Los Angeles

Caitlin Keogh, Waxing Year 3, 2020, acrylic on canvas, 84 × 63".

Caitlin Keogh, Waxing Year 3, 2020, acrylic on canvas, 84 × 63".

Caitlin Keogh

Caitlin Keogh’s artworks narrate the unfinishable story of living in a female body. In “Waxing Year,” her show at Overduin & Co., she presented twenty paintings and collages that revealed how women create themselves while being fractured, unraveled, and trammeled by oppressive forces. In Waxing Year 3, 2020, Keogh paints a kind of existential vision board. Its focal point, a trompe l’oeil postcard of a broken classical sculpture of a walking woman, is “pinned” to the far-right side of the canvas, so that the statue looks as if it might wander off the painting’s stage. Nearby are the weft and warp of a tapestry, an upside-down leafless tree, a rampant lion, and a mirror. Keogh engages a crowded and morphing illustrative style, like that of Lari Pittman, with whom she also shares an ability to transform bricolage into politically acute messaging.

One of the keys to Keogh’s work is her play with her paintings’ borders, where portals open and vegetation germinates only to spill off the edge, leaving the viewer to complete the saga. In the compelling trio of works Waxing Year 5–7, 2021, which rush at the viewer in a cacophony of blues, golds, reds, and wrecked physiques, we confront another postcard. This time the image is of a headless Nereid (a sea nymph), which creates a counterpoint to a Samothracian female figure that leaps across the chasm between the paintings. A fragmented weaving floats in the background, its grid offsetting the chaos of winged penises escaping a cage, neon clocks, caterpillars, gold-filled gashes or burn holes, a scattering of pearls, a bagpipe-playing sloth, and a drawing of a crazily pregnant humpty-dumpty creature. As in Waxing Year 3, ribbons, plant life, and doilies or clouds tumble off the painting’s brink into potentiality.

One work with an intact margin, Figure 1, 2021, helps us understand that, for Keogh, the frame is a form of violence. Such enclosures capture paintings’ legends and purport to tell their beginnings, middles, and ends. In Figure 1, figure and ground are differentiated: A headless nude Venus floats in the center of a dark backdrop, which thrusts her forward. A drawing of the humpty-dumpty creature has been tacked onto the figure’s breasts, and green caterpillars writhe on her collarbone and hip. Unlike the characters in Waxing Year 3 or Waxing Year 5–7, which look as if they might flee or as if they have learned to hop over the abyss, this protagonist is stuck firmly in place, and that place looks like death.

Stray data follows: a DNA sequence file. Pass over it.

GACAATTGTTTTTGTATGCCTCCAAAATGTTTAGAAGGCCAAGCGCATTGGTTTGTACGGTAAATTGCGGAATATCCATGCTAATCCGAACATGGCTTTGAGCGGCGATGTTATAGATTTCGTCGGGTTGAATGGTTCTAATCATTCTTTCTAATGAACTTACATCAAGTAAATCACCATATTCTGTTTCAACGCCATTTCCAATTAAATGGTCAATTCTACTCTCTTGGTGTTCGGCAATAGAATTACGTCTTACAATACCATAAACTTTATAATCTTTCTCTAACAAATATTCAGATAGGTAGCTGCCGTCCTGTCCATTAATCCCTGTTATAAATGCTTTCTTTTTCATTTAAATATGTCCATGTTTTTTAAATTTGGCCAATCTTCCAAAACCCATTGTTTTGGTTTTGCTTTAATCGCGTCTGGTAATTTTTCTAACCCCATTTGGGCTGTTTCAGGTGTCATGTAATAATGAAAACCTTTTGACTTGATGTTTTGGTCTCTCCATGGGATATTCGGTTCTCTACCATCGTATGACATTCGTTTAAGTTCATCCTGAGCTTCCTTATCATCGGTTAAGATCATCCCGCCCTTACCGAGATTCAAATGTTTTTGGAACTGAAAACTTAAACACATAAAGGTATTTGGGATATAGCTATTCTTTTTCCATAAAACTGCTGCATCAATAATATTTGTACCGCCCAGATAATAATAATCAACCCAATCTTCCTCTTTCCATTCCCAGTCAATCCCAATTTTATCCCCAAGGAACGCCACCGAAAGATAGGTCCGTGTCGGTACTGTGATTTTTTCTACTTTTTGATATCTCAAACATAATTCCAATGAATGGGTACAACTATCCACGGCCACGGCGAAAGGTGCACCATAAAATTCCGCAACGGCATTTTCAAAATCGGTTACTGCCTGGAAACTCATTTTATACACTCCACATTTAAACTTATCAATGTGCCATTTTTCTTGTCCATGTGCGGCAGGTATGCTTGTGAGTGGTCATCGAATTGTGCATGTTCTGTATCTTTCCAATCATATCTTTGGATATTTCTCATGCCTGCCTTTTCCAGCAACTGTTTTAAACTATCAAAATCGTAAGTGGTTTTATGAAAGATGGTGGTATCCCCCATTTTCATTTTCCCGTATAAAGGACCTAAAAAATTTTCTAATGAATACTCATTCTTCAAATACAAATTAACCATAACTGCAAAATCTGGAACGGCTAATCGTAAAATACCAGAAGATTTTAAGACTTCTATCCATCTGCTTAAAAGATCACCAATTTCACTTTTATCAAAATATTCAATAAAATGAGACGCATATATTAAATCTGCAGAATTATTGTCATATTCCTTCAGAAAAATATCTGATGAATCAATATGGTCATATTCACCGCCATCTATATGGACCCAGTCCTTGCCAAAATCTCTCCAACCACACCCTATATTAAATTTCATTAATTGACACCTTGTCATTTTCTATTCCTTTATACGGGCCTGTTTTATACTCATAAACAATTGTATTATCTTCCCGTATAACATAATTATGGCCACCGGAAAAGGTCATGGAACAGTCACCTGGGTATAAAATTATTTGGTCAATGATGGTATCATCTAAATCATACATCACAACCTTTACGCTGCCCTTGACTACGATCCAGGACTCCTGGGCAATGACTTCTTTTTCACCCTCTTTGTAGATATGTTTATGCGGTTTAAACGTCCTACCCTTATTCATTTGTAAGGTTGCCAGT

Keogh’s collages, wherein she affixes dilapidated sketches of flowers and postcards to mirrors, address the problems taken up in the paintings and invite the viewer to help solve them. In Rose Poem 9, 2020, we regard simultaneously our own reflection and a pocked line drawing of a bloom; the artist modeled the holes in the drawing on ancient, deliquescing Egyptian papyri owned by New York’s Metropolitan Museum of Art. Keogh attaches a postcard of caryatids to this composition and prints above it a line of verse by poet Charity Coleman, MEASURES / ACROSS THE RIVER / UNCEASING, which creates fruitful tension with the dilemma of the decaying blossom. Spying ourselves between the cracks, we are encouraged to take unhalting action against disintegration, even if the possibilities of resolution feel remote. Keogh echoes these gestures in Rose Poem 7, 2020. In this piece, a postcard showing a Renaissance painting of a white woman reading a book hovers over shredded posies. Soaring above the petals is another Coleman quote, THE ERRANT VESTIGES / OF SKIPPING OUT, which proposes an intriguing strategy for coping. And in Rose Poem 1, 2020, Keogh repeats the motif, though here the postcard is of an abstract drawing by Paul Klee—which, by the by, resembles the bògòlanfini textiles of Malian artists.

Rose Poem 1 makes us wonder what will happen when Keogh further expands her references. As scholars such as Sara Bond have taught us, classical sculpture was not originally unadorned white marble but was often brightly painted. When these works were created, race as we understand it had not been invented, and the idea that Greek figures’ marmoreal pallor represents racial whiteness is ahistorical as well as racially problematic. Yet modern viewers do persist in reading these relics through a certain racial lens. Similarly, Renaissance painting did much to centralize white femininity within the Western imagination. What other broken women might leap over the edge in Keogh’s virtuosic pantheon? What other people could escape from the damaged garden of white supremacy and cisheteropatriarchy?